As you know, the UN is planning to replace the Millennium Development Goals with 17 Sustainable Development Goals. One of these (Goal 4) relates to education and learning. Stephen Sterling has contributed to a recent report critiquing the goals, and he doesn't much like Goal 4 which is to:
"Ensure inclusive and equitable quality education and promote life-long learning opportunities for all."
Amongst Sterling's points are these (p. 29):
"This goal is both an end and a cross-cutting means. That is, achieving this goal is desirable in itself for the evidence-based reasons given above. What is much weaker in the current articulation of the goal and its targets is education as a vehicle or instrument for change. Education can play a vital role in bringing about sustainable change over time because it is change which is owned by affected and participating stakeholders.
The goal currently emphasizes education in terms of its potential economic and social benefits – there is no recognition that education through awareness raising, training and capacity building can help protect environmental quality and lead to wiser resource use; only Target 4.7 mentions sustainable development as such.
This goal would benefit greatly from extended wording to reflect the fact that most educational policies and programs do not yet reflect the purposes and goals of sustainable development, and some even exacerbate sustainability issues. For many education policies and programs, a radical re-alignment towards sustainable development and sustainable futures is required."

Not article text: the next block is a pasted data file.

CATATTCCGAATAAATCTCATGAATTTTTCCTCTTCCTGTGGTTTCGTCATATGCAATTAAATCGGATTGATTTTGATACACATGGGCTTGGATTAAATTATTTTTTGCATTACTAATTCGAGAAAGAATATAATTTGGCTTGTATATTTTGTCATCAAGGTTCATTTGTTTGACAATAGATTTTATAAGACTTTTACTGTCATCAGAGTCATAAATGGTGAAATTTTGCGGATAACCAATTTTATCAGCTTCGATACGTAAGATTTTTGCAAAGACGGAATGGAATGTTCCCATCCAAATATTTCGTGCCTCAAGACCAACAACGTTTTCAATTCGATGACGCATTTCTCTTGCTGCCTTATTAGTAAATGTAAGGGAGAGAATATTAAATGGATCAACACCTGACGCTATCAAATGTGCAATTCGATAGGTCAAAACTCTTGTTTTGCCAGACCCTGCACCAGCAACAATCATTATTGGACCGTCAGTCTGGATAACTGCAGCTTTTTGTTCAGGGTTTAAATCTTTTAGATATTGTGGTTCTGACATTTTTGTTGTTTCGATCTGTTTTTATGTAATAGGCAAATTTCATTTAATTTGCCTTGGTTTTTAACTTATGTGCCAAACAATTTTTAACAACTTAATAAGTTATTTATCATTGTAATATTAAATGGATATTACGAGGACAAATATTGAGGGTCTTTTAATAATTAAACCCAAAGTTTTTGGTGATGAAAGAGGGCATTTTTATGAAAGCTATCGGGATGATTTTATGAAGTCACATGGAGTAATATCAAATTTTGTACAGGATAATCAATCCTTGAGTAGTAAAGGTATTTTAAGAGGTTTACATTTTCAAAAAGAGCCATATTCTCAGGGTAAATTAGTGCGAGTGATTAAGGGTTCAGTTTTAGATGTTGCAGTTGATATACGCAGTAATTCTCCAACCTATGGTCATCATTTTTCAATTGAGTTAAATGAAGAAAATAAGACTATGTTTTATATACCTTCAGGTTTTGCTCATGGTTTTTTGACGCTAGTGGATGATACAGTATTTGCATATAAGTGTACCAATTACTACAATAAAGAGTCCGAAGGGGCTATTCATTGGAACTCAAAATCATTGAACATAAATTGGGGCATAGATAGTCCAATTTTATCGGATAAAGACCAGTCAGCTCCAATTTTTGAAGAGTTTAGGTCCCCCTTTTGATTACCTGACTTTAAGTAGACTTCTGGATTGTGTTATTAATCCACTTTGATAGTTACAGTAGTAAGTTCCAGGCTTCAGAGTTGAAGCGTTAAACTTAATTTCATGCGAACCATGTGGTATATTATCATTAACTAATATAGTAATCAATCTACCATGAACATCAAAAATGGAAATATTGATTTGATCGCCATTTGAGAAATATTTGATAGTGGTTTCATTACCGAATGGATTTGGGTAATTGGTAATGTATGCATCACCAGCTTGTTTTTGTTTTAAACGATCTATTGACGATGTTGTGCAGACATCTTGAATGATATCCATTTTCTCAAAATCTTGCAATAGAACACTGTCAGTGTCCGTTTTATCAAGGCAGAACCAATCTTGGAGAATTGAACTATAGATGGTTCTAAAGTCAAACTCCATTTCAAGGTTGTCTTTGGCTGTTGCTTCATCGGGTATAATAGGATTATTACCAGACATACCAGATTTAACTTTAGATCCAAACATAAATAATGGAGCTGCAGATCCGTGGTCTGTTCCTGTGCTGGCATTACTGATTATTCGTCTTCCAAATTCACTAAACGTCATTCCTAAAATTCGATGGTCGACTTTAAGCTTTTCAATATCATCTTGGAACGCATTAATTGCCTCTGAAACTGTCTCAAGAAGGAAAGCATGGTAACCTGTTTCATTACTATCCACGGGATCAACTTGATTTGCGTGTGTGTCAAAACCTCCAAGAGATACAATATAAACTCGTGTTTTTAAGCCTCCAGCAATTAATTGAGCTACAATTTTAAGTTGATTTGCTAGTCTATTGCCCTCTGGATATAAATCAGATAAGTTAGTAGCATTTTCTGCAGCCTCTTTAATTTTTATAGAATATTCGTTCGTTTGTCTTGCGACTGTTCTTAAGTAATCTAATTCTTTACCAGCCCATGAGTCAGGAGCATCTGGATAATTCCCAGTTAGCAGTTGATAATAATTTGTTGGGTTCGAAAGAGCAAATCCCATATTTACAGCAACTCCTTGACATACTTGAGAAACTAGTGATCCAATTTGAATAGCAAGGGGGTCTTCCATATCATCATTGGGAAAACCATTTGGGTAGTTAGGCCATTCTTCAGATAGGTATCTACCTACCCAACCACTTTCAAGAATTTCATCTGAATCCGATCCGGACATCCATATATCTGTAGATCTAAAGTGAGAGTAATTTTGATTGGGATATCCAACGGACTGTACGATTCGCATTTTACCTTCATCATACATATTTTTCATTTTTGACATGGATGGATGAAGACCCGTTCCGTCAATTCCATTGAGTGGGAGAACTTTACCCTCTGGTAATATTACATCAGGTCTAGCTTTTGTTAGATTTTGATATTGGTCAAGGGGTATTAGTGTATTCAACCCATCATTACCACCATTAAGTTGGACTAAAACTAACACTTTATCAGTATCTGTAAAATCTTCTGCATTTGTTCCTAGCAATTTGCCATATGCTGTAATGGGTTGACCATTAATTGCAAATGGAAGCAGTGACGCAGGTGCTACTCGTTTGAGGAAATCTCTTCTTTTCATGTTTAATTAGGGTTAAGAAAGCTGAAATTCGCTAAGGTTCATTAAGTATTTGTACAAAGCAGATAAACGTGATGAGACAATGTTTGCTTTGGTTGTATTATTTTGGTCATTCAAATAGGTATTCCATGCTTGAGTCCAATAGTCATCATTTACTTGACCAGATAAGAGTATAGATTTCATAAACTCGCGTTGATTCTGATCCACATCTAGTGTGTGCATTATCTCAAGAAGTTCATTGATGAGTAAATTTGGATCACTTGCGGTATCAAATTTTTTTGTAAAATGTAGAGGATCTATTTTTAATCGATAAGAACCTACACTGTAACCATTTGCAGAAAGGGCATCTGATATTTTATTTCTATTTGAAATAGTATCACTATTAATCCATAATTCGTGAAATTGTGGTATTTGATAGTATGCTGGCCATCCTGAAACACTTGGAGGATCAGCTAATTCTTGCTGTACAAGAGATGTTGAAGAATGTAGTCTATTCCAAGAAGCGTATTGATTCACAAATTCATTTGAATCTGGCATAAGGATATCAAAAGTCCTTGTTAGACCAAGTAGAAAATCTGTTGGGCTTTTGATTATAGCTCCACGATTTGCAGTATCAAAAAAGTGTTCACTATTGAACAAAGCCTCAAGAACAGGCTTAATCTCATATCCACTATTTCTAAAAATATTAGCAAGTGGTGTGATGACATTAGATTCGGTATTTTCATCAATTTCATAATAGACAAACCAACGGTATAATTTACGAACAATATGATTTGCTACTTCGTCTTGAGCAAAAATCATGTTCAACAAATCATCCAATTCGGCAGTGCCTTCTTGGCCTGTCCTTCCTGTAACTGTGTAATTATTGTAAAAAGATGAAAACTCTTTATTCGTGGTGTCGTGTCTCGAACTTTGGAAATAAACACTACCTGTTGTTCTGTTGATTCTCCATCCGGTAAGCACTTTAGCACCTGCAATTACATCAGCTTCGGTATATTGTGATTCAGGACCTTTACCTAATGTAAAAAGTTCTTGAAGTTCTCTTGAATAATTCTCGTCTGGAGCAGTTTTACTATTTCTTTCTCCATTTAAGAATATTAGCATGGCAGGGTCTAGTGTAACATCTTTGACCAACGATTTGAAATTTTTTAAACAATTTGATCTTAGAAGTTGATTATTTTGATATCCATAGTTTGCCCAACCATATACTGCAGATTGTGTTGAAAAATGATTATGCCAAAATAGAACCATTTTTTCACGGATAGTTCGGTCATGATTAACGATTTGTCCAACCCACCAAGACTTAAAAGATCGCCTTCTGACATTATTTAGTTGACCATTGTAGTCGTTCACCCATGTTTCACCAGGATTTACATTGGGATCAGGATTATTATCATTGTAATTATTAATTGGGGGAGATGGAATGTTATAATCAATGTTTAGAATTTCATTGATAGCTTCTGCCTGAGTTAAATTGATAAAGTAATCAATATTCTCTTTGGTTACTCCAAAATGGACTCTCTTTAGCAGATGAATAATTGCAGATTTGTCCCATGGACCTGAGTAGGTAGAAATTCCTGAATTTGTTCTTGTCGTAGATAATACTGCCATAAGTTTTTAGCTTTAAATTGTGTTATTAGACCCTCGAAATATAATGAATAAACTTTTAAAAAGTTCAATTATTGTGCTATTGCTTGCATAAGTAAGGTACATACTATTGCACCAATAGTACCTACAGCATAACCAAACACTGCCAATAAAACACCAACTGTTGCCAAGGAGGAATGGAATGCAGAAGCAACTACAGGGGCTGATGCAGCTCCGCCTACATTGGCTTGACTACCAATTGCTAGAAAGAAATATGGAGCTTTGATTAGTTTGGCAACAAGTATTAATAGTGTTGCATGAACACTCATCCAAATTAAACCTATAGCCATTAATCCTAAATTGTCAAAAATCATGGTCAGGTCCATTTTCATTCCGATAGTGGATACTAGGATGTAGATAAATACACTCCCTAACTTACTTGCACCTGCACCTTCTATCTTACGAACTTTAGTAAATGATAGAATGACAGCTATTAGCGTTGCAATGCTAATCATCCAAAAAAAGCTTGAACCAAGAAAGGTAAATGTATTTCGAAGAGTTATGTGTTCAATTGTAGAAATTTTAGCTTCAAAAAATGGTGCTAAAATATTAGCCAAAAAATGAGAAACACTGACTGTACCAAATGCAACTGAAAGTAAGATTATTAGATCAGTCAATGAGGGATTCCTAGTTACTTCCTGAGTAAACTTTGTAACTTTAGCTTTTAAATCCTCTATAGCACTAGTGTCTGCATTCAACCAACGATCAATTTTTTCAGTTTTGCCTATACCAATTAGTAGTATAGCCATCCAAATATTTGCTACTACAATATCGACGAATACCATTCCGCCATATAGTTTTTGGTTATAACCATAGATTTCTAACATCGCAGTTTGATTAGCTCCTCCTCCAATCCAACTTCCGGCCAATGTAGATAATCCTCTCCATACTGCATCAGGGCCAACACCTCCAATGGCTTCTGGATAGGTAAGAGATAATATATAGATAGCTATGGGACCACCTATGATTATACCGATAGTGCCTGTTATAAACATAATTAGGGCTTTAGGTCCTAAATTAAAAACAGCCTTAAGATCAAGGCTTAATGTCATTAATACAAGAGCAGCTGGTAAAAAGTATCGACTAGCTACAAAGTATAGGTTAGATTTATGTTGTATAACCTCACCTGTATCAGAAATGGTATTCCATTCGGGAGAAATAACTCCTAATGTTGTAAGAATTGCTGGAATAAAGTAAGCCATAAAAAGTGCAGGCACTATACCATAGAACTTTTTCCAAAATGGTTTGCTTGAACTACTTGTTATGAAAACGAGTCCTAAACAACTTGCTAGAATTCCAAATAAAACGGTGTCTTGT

Sterling then recommends that SDG 4 be revised to read:
“Ensure inclusive and equitable quality education and promote life-long learning ... opportunities for all, and further, review and reform the purposes, methods, and values that underpin all education and training policies and programs with a view to reinforcing the integration of culturally relevant education for sustainable development as a critical means of assuring a more sustainable future.”
His point, of course, is to get SD / ESD into the goal, as opposed to hiding it away, as UNECO has done, in target #4.7. This target currently says:
#4.7 – by 2030, ensure all learners acquire knowledge and skills needed to promote sustainable development, including among others through education for sustainable development and sustainable lifestyles, human rights, gender equality, promotion of a culture of peace and non-violence, global citizenship, and appreciation of cultural diversity and of culture’s contribution to sustainable development.
This is a classic, breathless, UNESCO grab-bag where a lot of stuff (that UNESCO doesn't really understand) is packed whether it coheres or not (it doesn't). Sterling suggests (his edits in bold):
#4.7 – by 2030, ensure all learners acquire knowledge and skills needed to promote sustainable development through education for sustainable development programmes which promote sustainable lifestyles, human rights, gender equality, promotion of a culture of peace and non-violence, global citizenship, and appreciation of cultural diversity and of culture’s contribution to sustainable development.
Too much promotion, of course, but, more importantly, the way this is phrased means it is something (if you believe in ESD / etc. / etc.) that teachers will need to do, not learners. What learners (that is, people) have to do, is to act through how they live and work, and interact.
Anyway, hands up those who think UNESCO's panjandrums will take a blind bit of notice.